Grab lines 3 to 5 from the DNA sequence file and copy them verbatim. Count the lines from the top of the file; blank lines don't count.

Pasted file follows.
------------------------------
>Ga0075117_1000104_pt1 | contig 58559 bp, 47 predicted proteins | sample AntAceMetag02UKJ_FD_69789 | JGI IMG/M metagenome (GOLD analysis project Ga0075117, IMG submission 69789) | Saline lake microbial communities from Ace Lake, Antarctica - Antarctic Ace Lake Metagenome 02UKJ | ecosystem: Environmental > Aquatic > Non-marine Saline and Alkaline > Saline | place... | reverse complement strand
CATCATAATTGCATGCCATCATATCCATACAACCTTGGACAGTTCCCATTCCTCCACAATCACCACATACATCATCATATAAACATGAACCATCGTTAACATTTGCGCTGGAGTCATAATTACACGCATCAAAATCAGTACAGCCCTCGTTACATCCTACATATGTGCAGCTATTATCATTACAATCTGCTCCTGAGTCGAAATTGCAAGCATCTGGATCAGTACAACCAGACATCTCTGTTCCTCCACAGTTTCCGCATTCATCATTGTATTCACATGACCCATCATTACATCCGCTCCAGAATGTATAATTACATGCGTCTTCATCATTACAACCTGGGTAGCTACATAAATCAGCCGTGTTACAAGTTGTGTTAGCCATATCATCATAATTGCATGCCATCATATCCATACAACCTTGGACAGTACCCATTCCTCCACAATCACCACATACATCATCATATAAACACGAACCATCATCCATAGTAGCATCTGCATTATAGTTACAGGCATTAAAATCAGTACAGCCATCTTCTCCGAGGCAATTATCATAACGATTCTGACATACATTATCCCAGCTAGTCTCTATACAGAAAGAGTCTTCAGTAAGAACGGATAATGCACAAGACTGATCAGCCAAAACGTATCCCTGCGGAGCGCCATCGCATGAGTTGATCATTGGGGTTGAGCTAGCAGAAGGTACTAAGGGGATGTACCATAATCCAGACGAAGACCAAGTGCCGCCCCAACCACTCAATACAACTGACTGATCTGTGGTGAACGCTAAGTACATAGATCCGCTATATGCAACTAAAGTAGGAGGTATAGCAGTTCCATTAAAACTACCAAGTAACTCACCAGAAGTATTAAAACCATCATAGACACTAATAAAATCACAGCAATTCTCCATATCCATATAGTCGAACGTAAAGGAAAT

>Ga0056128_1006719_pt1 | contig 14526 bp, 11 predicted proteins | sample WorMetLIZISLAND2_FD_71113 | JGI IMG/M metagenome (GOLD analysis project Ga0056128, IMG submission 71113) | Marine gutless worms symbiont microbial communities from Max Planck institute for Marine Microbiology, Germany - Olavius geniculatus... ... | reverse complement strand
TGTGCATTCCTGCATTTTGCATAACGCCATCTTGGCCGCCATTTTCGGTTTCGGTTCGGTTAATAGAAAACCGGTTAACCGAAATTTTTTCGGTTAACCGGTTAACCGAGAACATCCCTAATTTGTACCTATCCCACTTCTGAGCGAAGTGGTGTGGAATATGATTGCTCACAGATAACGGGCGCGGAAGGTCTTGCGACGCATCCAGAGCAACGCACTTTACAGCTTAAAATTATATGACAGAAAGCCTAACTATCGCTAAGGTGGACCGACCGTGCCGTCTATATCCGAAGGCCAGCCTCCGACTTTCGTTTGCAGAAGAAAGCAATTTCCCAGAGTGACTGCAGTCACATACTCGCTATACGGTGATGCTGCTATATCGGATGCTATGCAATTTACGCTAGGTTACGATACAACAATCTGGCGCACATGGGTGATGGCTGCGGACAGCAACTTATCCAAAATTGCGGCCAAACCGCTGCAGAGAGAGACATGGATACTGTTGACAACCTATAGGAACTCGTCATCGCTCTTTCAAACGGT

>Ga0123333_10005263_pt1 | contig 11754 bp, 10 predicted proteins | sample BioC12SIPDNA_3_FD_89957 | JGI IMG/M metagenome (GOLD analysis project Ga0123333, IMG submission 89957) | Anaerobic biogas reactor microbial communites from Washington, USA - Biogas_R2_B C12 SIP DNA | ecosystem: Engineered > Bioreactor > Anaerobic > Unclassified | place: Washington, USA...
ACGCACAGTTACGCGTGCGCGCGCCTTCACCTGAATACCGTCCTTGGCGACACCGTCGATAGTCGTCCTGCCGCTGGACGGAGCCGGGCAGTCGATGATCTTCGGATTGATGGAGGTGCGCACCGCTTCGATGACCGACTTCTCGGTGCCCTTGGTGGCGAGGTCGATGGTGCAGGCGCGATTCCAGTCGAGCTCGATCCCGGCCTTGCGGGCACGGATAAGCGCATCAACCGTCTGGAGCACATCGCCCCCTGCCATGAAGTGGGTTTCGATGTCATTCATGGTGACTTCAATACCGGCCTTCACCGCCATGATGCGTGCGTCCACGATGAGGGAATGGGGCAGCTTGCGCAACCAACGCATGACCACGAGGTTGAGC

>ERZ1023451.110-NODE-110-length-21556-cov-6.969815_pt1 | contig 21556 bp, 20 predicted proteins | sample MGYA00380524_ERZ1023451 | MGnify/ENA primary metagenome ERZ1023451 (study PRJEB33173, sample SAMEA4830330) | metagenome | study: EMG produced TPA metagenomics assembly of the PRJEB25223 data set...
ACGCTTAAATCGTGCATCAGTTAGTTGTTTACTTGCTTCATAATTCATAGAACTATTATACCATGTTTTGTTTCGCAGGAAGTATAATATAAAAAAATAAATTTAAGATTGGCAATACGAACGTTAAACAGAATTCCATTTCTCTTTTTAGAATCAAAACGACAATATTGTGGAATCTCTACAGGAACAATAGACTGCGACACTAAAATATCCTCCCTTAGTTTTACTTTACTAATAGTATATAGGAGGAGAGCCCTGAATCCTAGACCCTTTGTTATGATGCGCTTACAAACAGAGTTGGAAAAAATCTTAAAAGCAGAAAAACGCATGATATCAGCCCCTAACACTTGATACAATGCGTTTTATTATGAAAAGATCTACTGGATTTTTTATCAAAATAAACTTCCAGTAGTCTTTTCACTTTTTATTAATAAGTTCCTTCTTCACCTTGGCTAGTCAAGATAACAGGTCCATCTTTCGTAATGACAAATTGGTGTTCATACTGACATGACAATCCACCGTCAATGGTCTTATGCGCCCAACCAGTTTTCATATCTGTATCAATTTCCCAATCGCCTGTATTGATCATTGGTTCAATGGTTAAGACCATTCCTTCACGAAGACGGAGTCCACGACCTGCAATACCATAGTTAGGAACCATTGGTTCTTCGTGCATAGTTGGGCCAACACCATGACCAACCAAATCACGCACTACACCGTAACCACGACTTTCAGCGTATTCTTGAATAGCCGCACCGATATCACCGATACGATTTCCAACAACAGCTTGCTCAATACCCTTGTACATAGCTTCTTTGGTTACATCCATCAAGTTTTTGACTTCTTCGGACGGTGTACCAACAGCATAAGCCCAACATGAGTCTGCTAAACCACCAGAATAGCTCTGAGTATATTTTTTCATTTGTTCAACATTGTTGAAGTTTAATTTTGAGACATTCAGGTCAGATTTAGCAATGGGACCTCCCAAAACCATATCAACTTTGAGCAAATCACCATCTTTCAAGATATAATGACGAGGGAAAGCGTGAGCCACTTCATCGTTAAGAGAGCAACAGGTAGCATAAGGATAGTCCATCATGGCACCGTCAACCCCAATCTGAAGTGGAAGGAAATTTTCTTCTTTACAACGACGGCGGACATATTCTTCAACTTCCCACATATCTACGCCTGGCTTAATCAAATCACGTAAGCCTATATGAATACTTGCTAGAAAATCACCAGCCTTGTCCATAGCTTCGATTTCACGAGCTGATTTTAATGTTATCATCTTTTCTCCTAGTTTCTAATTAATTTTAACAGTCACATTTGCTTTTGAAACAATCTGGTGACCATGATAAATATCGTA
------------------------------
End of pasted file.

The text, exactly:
>Ga0056128_1006719_pt1 | contig 14526 bp, 11 predicted proteins | sample WorMetLIZISLAND2_FD_71113 | JGI IMG/M metagenome (GOLD analysis project Ga0056128, IMG submission 71113) | Marine gutless worms symbiont microbial communities from Max Planck institute for Marine Microbiology, Germany - Olavius geniculatus... ... | reverse complement strand
TGTGCATTCCTGCATTTTGCATAACGCCATCTTGGCCGCCATTTTCGGTTTCGGTTCGGTTAATAGAAAACCGGTTAACCGAAATTTTTTCGGTTAACCGGTTAACCGAGAACATCCCTAATTTGTACCTATCCCACTTCTGAGCGAAGTGGTGTGGAATATGATTGCTCACAGATAACGGGCGCGGAAGGTCTTGCGACGCATCCAGAGCAACGCACTTTACAGCTTAAAATTATATGACAGAAAGCCTAACTATCGCTAAGGTGGACCGACCGTGCCGTCTATATCCGAAGGCCAGCCTCCGACTTTCGTTTGCAGAAGAAAGCAATTTCCCAGAGTGACTGCAGTCACATACTCGCTATACGGTGATGCTGCTATATCGGATGCTATGCAATTTACGCTAGGTTACGATACAACAATCTGGCGCACATGGGTGATGGCTGCGGACAGCAACTTATCCAAAATTGCGGCCAAACCGCTGCAGAGAGAGACATGGATACTGTTGACAACCTATAGGAACTCGTCATCGCTCTTTCAAACGGT

>Ga0123333_10005263_pt1 | contig 11754 bp, 10 predicted proteins | sample BioC12SIPDNA_3_FD_89957 | JGI IMG/M metagenome (GOLD analysis project Ga0123333, IMG submission 89957) | Anaerobic biogas reactor microbial communites from Washington, USA - Biogas_R2_B C12 SIP DNA | ecosystem: Engineered > Bioreactor > Anaerobic > Unclassified | place: Washington, USA...